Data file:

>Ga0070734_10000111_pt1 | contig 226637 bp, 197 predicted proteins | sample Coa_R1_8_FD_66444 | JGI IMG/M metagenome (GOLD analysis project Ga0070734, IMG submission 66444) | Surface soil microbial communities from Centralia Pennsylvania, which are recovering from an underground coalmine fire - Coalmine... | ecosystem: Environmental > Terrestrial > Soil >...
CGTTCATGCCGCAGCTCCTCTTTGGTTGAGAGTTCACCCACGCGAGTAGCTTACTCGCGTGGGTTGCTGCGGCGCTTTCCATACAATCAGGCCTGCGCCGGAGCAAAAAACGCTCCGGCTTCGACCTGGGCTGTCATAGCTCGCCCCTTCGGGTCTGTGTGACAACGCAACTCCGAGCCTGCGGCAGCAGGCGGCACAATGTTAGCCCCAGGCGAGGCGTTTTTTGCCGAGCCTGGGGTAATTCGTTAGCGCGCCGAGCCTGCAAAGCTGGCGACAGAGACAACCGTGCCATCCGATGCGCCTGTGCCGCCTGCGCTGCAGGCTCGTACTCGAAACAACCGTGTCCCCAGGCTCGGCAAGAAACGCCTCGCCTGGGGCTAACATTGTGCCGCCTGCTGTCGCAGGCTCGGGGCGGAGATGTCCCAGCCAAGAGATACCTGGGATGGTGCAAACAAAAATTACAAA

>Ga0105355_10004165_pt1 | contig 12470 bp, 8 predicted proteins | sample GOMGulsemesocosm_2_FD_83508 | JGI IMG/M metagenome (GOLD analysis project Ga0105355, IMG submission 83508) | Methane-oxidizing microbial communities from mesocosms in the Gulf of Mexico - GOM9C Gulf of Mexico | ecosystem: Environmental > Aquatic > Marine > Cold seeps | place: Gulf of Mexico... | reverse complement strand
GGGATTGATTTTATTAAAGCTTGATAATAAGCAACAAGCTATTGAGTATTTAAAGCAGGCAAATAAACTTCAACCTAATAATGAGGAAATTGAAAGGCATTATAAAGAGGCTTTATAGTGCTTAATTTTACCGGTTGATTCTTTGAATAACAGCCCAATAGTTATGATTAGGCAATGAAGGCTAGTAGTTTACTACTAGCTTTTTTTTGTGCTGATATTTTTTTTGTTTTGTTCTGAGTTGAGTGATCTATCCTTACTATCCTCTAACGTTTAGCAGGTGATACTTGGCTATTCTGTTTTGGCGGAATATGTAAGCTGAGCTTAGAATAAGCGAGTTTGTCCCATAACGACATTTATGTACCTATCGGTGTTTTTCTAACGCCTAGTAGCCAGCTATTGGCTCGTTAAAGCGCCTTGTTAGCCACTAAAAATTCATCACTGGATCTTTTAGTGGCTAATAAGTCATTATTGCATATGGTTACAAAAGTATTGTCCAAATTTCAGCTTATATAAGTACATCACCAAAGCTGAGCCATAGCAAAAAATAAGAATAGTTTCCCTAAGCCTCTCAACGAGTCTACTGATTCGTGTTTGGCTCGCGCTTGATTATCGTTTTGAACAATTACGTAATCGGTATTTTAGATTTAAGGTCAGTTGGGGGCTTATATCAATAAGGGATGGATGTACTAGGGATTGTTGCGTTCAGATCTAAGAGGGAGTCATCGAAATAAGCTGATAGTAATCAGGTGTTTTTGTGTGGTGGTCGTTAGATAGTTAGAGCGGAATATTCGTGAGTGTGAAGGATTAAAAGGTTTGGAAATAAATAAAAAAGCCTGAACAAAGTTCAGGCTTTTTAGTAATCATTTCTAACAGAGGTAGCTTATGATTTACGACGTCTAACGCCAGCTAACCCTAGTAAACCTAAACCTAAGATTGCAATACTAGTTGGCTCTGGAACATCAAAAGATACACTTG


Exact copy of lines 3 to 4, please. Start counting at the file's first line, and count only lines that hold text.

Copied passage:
>Ga0105355_10004165_pt1 | contig 12470 bp, 8 predicted proteins | sample GOMGulsemesocosm_2_FD_83508 | JGI IMG/M metagenome (GOLD analysis project Ga0105355, IMG submission 83508) | Methane-oxidizing microbial communities from mesocosms in the Gulf of Mexico - GOM9C Gulf of Mexico | ecosystem: Environmental > Aquatic > Marine > Cold seeps | place: Gulf of Mexico... | reverse complement strand
GGGATTGATTTTATTAAAGCTTGATAATAAGCAACAAGCTATTGAGTATTTAAAGCAGGCAAATAAACTTCAACCTAATAATGAGGAAATTGAAAGGCATTATAAAGAGGCTTTATAGTGCTTAATTTTACCGGTTGATTCTTTGAATAACAGCCCAATAGTTATGATTAGGCAATGAAGGCTAGTAGTTTACTACTAGCTTTTTTTTGTGCTGATATTTTTTTTGTTTTGTTCTGAGTTGAGTGATCTATCCTTACTATCCTCTAACGTTTAGCAGGTGATACTTGGCTATTCTGTTTTGGCGGAATATGTAAGCTGAGCTTAGAATAAGCGAGTTTGTCCCATAACGACATTTATGTACCTATCGGTGTTTTTCTAACGCCTAGTAGCCAGCTATTGGCTCGTTAAAGCGCCTTGTTAGCCACTAAAAATTCATCACTGGATCTTTTAGTGGCTAATAAGTCATTATTGCATATGGTTACAAAAGTATTGTCCAAATTTCAGCTTATATAAGTACATCACCAAAGCTGAGCCATAGCAAAAAATAAGAATAGTTTCCCTAAGCCTCTCAACGAGTCTACTGATTCGTGTTTGGCTCGCGCTTGATTATCGTTTTGAACAATTACGTAATCGGTATTTTAGATTTAAGGTCAGTTGGGGGCTTATATCAATAAGGGATGGATGTACTAGGGATTGTTGCGTTCAGATCTAAGAGGGAGTCATCGAAATAAGCTGATAGTAATCAGGTGTTTTTGTGTGGTGGTCGTTAGATAGTTAGAGCGGAATATTCGTGAGTGTGAAGGATTAAAAGGTTTGGAAATAAATAAAAAAGCCTGAACAAAGTTCAGGCTTTTTAGTAATCATTTCTAACAGAGGTAGCTTATGATTTACGACGTCTAACGCCAGCTAACCCTAGTAAACCTAAACCTAAGATTGCAATACTAGTTGGCTCTGGAACATCAAAAGATACACTTG